Eager reader of history, mystery, classics, biographies, steampunk, lit fic, science, scifi, and etc. My reviews are mostly positive--I rarely finish or write about books I don't enjoy. My TBR is too high for that.
2014 was a good reading year for me, but these novels are the non-series standouts that I loved so much I know I’ll be rereading them. In no particular order:
Station Eleven--A troupe of Shakespearean actors and orchestra musicians travels between widely scattered settlements of survivors in a dangerous, gritty, post-technological world decimated by flu but not without beauty, art, love, hope and a sense of community. Left me speechless.
The Home Place--A beautifully written novel that hooked me with its haunting opening pages sample before I ever had the book in my hands. Alma had escaped as far away from her Montana home as possible but when her troubled younger sister dies in questionable circumstances she returns to the family ranch house to take care of her niece and investigate. With the austere beauty of its Big Sky Midwestern setting this book has a strong sense of place.
The Possibilities--Normally I avoid stories about children abducted or killed, but there’s an approachability to main character Sarah St. John that drew me into this novel. Sarah’s son Cully was twenty-two when he was killed in an avalanche near their Colorado hometown, and now a few months later Sarah is overwhelmed but no longer crushed by sorrow and loss. I appreciate that this book took on a difficult topic without providing formulaic answers, over simplifying, wallowing in tragedy and doom, or tying everything up too neatly and sweetly. The setting is so thoroughly integrated into the story that crisp, cold, clear mountain air practically blows off the pages. Written by the author of The Descendants.
Pioneer Girl--Featuring book-nerdy Lee Lien who’s forced to straddle the contrasting cultures and conflicting expectations of modern America, where she was born, and traditional pre-war Vietnam, where her strong-willed mother and gracious grandfather spent the earlier parts of their lives. With her academic career is on hold she becomes so obsessed by a book related incident that may connect her family’s former Saigon restaurant to the author(s) of the Little House on the Prairie series that she chases clues across the country. A book-lover’s delight.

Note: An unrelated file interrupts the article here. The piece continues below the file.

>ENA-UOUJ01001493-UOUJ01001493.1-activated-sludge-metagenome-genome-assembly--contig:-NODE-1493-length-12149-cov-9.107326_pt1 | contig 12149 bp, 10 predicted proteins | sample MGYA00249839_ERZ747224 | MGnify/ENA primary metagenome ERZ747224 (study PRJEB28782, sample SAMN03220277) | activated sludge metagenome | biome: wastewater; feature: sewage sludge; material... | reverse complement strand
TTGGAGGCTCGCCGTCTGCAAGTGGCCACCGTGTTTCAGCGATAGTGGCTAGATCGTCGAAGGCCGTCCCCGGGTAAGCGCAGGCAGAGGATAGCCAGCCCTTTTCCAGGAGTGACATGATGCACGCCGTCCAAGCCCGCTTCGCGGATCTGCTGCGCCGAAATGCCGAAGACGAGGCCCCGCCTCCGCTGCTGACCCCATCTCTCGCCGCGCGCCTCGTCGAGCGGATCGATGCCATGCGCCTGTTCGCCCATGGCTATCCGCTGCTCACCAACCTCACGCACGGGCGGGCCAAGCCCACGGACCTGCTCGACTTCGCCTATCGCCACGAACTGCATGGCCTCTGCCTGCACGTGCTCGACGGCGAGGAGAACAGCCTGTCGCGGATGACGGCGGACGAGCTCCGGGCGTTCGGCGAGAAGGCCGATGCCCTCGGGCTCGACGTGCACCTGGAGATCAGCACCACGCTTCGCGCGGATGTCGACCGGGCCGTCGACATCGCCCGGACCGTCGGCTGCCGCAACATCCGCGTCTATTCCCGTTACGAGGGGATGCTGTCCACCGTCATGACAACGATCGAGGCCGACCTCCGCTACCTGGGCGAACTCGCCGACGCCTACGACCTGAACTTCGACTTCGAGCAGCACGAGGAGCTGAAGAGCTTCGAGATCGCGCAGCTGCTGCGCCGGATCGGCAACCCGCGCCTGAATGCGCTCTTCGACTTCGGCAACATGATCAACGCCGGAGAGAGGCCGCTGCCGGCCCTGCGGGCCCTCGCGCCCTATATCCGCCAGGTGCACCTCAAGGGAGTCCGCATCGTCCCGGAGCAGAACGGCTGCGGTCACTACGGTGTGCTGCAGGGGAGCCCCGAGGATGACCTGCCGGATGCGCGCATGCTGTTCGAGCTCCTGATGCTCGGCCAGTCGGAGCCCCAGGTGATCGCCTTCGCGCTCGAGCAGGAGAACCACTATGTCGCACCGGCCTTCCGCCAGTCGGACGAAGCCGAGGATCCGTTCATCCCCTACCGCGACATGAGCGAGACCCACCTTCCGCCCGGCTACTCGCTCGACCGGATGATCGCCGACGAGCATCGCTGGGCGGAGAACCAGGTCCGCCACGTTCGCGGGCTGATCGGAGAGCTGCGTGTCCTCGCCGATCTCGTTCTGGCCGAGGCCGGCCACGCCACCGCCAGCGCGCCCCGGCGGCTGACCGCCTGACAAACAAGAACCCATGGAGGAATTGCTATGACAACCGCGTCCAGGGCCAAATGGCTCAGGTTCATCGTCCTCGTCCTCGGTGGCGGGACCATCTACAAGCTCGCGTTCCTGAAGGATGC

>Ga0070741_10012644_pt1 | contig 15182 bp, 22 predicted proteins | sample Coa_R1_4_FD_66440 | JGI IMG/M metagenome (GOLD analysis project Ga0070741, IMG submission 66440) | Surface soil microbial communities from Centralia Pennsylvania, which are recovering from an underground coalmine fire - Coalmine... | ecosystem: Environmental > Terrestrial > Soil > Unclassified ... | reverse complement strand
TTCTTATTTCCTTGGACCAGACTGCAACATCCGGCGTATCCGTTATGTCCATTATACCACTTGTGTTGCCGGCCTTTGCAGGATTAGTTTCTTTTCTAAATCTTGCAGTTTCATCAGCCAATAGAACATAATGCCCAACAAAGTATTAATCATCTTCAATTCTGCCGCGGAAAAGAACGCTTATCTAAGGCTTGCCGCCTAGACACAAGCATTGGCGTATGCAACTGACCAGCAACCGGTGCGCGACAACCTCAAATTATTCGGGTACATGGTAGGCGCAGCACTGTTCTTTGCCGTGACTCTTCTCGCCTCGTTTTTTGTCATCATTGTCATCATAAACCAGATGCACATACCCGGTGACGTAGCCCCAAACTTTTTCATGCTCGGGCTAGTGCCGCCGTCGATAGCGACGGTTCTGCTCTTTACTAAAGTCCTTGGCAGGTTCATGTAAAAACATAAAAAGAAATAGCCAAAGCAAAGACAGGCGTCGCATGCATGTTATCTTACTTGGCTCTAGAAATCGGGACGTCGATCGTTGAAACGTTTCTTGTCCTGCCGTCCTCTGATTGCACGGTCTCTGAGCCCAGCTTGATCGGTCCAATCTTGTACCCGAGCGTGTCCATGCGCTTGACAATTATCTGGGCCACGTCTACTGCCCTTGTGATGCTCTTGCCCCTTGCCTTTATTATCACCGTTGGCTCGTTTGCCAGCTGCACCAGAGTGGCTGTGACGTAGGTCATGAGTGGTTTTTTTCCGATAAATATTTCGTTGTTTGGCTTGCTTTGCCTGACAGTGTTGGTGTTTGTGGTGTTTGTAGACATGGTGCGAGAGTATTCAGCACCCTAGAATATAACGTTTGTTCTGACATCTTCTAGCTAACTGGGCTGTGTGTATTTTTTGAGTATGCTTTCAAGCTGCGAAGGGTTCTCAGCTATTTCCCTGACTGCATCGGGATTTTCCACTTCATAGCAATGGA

Anyone But You--An almost magical Romeo and Juliet update with rivaling Italian restaurant families in Chicago. The authors have also written wonderful modern versions of The Tempest and Macbeth.
Northanger Abbey--Forget Darcy, Henry Tilney is now my favorite Austen hero. Plus Jane lets her wicked humor loose in this book, poking gentle (and sometimes not so gentle) fun at just about everyone’s poses, pretensions, and delusions--but as silly as Austen makes novel-drama-obsessed Catherine she still allows her to be artlessly charming and a lively joy to spend time with.
Middlemarch--Before starting Middlemarch I mistakenly thought it was a depressing novel of thwarted love and ambition, but that’s far from the case though it does address serious issues that include marriage, religion, political reform, the expectations of society, and the status of women. What I maybe treasure most about the novel is how sympathetically it is written. There are villains of a sort, vapid selfish Rosamund, mean spirited Mr. Casaubon and hypocritical Mr Bulstrode, and there are certainly characters that make very bad decisions, like Lydgate and Dorothea, but George Eliot writes with such level-headed sensibility and understanding that their troubles touched me and I couldn’t condemn or belittle any of them.